Page 26 - Working on the Sydney Coal Piers
ISSUE : Issue 44
Published by Ronald Caplan on 1987/1/1
pers loving their work, the trimmers lov? ing their work.) They did, to a certain ex? tent. They were dedicated. Not that they loved the job. But when there was a job to be done, they tried to do it the best they could. It wasn't a matter of them loving the job or anything. It was kind of, they wanted to give a fair day's work for a day's pay. (And was it a fair day's pay?) Well, it wasn't. We lived onto it, but it wasn't. (I understand it was very low.) Oh, it was. How would you like to go to the office on Saturday, get your pay, look at the envel- ope--6 shifts, 25c. We bunkered the Kyle or the Caribou or something that week. We went in the 6 shifts. We were tonnage at that time. And that was your share of the tonnage. I had the envelope for years, till it crumbled away. Six shifts: 25c. I remember one Christmas pay we did pretty good--$9.95. And yet, we had 2 or 3 kids to buy stuff for. See, we worked up until November. Sometime in November the Pier closed. The river (St. Lawrence) was closed, see, and once the river closed, there was practically nothing down here. You went home, then you sat until maybe next May. That depended too on the weather and the drift ice. I've seen us having to go to Louisbourg the 24th of May on ac? count of ice here, to load a ship. So, you never made a fortune there, but nobody starved. I had in a drawer my paysheets for about the second last year I worked; I had the whole darn lot right through, prac? tically, for the year. It seems to me I burned them. A GREAT COMBINATION ski + tennis The Winning Technology -PLUS- SKI BINDINGS -PLUS- 189 Townsend St., Sydney, N.S. -539-7165 (26) Abbie Neville, Whitney Pier, Pier Superin- tendent (Retired): I was born on Dominion Street, right here. Well, that's all we ever saw, was the Pier. Go to school, and go home, and go down to the shore. It was only one minute, and you were at the Pier, see. Oh, it was busy, 'cause we'd always see ships coming in for bunker. You'd see Spanish trawlers coming in, French trawl? ers. All summer long, there seemed to be something going on. I guess we a world of our own then. Because we met so many strangers, from different parts of the world. I thought it was exciting, you know. I believe it was an education itself. Because later on in years, I know when the war started in Europe, I figured I knew every country in Europe, just from living around the Pier and meeting the foreign sailors. Dutch, Norwegian. It seemed to pinpoint you--it made geography very easy for you--you were so interested into it. I used to go down to the Pier every day. My father worked down there. He was fore- CAPE BSSTOI iiIlAflwlliw o%mn?? a collection of Cape Breton photographs - i86o~ig'' ' • ' by OwenTitzgerald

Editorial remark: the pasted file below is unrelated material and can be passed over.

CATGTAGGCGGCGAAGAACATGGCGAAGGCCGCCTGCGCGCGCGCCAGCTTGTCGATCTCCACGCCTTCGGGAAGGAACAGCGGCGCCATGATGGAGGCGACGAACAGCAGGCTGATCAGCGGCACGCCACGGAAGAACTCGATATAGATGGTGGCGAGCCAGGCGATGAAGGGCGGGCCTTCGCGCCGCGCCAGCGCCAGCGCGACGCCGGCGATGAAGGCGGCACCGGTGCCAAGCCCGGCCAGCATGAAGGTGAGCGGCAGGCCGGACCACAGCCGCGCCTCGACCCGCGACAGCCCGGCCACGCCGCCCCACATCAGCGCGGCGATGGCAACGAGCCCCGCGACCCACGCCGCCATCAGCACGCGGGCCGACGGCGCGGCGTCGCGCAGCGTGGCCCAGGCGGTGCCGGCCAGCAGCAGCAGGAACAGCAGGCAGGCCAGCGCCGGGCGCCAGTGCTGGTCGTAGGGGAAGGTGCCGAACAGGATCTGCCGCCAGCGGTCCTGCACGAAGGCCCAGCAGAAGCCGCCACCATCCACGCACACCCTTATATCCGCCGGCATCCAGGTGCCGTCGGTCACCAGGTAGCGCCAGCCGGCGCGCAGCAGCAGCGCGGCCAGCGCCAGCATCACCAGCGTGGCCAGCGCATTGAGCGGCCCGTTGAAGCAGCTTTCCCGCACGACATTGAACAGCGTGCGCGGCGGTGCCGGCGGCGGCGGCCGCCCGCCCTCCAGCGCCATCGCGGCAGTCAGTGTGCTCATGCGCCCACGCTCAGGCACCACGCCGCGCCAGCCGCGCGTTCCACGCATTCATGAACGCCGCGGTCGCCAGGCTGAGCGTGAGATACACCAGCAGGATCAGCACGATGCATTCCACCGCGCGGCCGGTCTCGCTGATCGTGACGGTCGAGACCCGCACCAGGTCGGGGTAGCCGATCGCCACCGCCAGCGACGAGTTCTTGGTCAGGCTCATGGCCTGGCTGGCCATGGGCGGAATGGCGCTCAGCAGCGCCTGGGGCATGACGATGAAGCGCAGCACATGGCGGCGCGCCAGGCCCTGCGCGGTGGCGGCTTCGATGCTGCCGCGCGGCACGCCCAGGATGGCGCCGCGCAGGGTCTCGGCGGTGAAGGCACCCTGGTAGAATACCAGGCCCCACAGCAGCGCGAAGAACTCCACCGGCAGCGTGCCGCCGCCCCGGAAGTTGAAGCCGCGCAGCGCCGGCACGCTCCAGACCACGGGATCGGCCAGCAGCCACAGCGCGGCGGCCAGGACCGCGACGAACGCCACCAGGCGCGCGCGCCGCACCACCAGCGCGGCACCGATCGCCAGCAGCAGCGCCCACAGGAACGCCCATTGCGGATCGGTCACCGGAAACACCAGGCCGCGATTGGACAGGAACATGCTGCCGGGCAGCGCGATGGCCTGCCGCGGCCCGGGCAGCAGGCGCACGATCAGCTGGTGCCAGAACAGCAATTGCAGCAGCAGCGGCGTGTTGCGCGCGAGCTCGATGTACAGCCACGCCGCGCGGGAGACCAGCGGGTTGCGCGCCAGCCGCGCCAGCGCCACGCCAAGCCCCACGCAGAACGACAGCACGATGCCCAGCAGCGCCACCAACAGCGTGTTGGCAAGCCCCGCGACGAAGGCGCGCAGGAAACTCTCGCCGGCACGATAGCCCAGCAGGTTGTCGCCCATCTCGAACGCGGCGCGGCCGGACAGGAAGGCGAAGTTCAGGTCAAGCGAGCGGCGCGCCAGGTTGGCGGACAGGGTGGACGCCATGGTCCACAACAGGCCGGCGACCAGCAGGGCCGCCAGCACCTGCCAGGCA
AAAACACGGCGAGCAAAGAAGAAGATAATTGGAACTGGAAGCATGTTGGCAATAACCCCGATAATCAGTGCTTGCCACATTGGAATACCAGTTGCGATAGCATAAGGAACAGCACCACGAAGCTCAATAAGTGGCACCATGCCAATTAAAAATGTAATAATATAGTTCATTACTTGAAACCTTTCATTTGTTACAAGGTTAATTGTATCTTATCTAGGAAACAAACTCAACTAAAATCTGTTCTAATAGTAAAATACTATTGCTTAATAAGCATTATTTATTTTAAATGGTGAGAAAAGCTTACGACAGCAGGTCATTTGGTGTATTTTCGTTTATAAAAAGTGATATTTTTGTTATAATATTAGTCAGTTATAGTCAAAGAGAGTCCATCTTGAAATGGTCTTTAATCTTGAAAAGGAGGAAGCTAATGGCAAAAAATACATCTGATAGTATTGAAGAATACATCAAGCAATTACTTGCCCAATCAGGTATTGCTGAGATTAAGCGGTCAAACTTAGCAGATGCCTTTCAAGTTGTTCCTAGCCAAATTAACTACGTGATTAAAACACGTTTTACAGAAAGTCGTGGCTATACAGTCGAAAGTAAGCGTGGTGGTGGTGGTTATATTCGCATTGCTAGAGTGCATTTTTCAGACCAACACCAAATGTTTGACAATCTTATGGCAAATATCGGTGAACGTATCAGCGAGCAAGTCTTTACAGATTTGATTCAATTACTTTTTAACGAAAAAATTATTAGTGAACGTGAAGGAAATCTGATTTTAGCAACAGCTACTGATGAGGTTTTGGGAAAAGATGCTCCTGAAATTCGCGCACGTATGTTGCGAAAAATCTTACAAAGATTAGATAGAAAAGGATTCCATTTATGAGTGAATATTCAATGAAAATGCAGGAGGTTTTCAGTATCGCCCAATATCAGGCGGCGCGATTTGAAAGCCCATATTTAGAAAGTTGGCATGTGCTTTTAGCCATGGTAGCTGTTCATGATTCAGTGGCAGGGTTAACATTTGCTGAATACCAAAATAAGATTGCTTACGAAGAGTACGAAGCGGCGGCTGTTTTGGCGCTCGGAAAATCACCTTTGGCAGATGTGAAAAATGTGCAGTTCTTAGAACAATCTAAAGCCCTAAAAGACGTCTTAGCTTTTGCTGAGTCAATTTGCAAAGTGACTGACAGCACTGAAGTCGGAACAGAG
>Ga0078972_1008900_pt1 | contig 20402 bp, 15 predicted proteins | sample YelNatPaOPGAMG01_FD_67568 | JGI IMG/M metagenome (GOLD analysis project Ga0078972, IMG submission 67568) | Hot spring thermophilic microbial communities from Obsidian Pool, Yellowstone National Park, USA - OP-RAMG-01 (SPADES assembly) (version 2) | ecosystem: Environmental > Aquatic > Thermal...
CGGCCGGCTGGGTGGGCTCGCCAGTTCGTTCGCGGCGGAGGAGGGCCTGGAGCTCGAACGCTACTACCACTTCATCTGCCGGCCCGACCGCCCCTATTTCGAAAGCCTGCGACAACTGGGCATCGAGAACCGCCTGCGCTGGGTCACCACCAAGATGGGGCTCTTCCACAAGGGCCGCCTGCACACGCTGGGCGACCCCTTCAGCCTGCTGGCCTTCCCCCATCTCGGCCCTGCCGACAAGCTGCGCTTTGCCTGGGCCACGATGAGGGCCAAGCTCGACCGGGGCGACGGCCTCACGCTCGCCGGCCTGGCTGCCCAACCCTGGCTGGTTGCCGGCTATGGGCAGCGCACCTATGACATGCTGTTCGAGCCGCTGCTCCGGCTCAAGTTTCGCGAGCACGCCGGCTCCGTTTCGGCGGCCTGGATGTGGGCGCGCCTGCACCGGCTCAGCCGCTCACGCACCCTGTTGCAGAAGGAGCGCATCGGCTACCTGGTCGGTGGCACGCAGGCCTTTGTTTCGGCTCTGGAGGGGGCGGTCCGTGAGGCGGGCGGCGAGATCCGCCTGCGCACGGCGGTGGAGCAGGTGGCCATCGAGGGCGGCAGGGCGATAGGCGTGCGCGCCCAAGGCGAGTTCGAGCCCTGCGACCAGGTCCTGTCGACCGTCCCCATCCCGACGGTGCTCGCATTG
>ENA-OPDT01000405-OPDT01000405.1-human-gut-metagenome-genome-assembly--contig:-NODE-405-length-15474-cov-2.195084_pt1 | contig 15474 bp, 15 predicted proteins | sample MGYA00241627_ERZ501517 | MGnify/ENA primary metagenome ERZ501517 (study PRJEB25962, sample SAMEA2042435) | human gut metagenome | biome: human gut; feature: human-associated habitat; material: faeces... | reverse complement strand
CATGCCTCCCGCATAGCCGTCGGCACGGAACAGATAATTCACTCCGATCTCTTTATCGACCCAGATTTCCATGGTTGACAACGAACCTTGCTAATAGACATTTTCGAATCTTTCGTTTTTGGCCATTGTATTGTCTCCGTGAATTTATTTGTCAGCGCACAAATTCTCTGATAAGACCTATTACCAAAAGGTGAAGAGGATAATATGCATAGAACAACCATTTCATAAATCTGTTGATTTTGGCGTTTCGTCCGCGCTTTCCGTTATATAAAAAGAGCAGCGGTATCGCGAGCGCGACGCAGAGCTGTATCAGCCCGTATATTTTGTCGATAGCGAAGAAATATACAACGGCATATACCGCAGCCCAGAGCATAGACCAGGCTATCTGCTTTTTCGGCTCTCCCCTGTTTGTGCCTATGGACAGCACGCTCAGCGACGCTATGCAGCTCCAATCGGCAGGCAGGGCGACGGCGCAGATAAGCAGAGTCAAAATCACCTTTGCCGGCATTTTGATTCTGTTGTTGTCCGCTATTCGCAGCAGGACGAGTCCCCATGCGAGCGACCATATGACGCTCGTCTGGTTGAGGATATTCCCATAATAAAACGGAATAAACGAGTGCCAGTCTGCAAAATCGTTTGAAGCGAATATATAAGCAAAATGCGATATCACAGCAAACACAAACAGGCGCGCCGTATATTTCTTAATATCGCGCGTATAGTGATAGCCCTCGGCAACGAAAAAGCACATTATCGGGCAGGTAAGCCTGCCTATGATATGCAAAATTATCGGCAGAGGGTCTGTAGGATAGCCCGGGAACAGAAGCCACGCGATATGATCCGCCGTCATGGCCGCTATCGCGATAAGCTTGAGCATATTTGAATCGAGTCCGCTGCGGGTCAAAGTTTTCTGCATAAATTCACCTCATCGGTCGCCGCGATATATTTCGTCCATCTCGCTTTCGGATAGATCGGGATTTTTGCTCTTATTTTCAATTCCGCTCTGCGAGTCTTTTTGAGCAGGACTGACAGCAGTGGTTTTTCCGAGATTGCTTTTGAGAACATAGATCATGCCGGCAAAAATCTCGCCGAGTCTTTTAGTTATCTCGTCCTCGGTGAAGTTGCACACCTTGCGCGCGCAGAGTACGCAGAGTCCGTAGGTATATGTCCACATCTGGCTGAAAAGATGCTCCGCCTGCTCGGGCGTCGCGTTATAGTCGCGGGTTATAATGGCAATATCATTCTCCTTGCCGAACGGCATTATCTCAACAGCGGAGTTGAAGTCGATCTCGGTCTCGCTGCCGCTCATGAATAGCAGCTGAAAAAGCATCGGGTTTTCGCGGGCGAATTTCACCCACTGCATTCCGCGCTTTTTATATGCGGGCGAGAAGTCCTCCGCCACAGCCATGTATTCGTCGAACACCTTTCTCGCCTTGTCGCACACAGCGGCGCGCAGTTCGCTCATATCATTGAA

Cape Breton's Magazine